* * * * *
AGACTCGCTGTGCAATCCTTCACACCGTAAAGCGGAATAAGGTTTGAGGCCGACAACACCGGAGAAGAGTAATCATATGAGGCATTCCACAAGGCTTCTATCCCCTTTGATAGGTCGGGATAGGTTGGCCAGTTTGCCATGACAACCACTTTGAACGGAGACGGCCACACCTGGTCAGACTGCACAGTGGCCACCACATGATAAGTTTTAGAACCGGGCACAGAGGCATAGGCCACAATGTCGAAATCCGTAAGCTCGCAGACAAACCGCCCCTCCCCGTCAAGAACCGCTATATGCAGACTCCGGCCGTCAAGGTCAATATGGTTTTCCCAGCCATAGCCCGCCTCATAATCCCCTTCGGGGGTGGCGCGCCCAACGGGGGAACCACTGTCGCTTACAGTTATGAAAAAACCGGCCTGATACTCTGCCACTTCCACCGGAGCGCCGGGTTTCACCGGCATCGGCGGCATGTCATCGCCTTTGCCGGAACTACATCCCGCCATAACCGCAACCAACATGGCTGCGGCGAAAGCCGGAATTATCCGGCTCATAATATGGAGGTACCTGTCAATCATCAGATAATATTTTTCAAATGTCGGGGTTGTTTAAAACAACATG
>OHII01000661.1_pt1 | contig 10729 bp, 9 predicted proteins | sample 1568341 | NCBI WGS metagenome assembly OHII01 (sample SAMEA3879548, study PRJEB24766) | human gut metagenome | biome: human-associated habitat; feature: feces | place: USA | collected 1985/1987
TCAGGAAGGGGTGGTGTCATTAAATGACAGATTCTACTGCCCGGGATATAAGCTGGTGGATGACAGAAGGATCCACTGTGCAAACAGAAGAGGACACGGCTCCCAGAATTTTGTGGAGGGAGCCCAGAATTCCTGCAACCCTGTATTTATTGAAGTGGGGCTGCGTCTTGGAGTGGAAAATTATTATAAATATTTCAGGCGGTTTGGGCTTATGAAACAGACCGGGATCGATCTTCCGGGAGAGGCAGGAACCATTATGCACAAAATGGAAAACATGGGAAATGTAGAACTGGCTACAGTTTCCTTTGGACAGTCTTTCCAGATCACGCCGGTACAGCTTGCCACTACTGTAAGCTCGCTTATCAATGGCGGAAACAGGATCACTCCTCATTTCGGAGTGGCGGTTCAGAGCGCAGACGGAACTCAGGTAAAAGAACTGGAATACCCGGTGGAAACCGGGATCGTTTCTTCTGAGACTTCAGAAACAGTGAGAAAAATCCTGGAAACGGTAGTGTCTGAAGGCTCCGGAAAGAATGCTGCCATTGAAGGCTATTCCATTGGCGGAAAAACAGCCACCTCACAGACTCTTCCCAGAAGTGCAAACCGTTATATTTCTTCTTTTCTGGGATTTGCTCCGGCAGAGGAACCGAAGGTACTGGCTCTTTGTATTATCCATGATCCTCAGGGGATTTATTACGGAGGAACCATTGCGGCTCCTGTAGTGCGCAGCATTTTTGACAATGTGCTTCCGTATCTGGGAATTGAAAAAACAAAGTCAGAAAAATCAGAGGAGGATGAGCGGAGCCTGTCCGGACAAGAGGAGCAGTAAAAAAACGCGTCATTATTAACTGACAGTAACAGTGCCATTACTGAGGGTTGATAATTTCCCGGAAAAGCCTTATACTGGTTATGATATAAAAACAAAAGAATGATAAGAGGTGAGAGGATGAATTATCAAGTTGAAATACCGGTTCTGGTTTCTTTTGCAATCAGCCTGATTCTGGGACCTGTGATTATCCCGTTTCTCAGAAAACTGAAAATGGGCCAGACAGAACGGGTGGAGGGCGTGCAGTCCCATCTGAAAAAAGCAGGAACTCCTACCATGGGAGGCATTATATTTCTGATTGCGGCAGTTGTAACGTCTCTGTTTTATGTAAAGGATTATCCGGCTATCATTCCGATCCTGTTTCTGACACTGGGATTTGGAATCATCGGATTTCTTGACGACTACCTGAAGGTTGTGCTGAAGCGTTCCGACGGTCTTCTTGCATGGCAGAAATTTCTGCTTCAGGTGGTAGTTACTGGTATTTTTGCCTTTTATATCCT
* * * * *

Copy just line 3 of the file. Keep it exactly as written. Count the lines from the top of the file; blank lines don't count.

TCAGGAAGGGGTGGTGTCATTAAATGACAGATTCTACTGCCCGGGATATAAGCTGGTGGATGACAGAAGGATCCACTGTGCAAACAGAAGAGGACACGGCTCCCAGAATTTTGTGGAGGGAGCCCAGAATTCCTGCAACCCTGTATTTATTGAAGTGGGGCTGCGTCTTGGAGTGGAAAATTATTATAAATATTTCAGGCGGTTTGGGCTTATGAAACAGACCGGGATCGATCTTCCGGGAGAGGCAGGAACCATTATGCACAAAATGGAAAACATGGGAAATGTAGAACTGGCTACAGTTTCCTTTGGACAGTCTTTCCAGATCACGCCGGTACAGCTTGCCACTACTGTAAGCTCGCTTATCAATGGCGGAAACAGGATCACTCCTCATTTCGGAGTGGCGGTTCAGAGCGCAGACGGAACTCAGGTAAAAGAACTGGAATACCCGGTGGAAACCGGGATCGTTTCTTCTGAGACTTCAGAAACAGTGAGAAAAATCCTGGAAACGGTAGTGTCTGAAGGCTCCGGAAAGAATGCTGCCATTGAAGGCTATTCCATTGGCGGAAAAACAGCCACCTCACAGACTCTTCCCAGAAGTGCAAACCGTTATATTTCTTCTTTTCTGGGATTTGCTCCGGCAGAGGAACCGAAGGTACTGGCTCTTTGTATTATCCATGATCCTCAGGGGATTTATTACGGAGGAACCATTGCGGCTCCTGTAGTGCGCAGCATTTTTGACAATGTGCTTCCGTATCTGGGAATTGAAAAAACAAAGTCAGAAAAATCAGAGGAGGATGAGCGGAGCCTGTCCGGACAAGAGGAGCAGTAAAAAAACGCGTCATTATTAACTGACAGTAACAGTGCCATTACTGAGGGTTGATAATTTCCCGGAAAAGCCTTATACTGGTTATGATATAAAAACAAAAGAATGATAAGAGGTGAGAGGATGAATTATCAAGTTGAAATACCGGTTCTGGTTTCTTTTGCAATCAGCCTGATTCTGGGACCTGTGATTATCCCGTTTCTCAGAAAACTGAAAATGGGCCAGACAGAACGGGTGGAGGGCGTGCAGTCCCATCTGAAAAAAGCAGGAACTCCTACCATGGGAGGCATTATATTTCTGATTGCGGCAGTTGTAACGTCTCTGTTTTATGTAAAGGATTATCCGGCTATCATTCCGATCCTGTTTCTGACACTGGGATTTGGAATCATCGGATTTCTTGACGACTACCTGAAGGTTGTGCTGAAGCGTTCCGACGGTCTTCTTGCATGGCAGAAATTTCTGCTTCAGGTGGTAGTTACTGGTATTTTTGCCTTTTATATCCT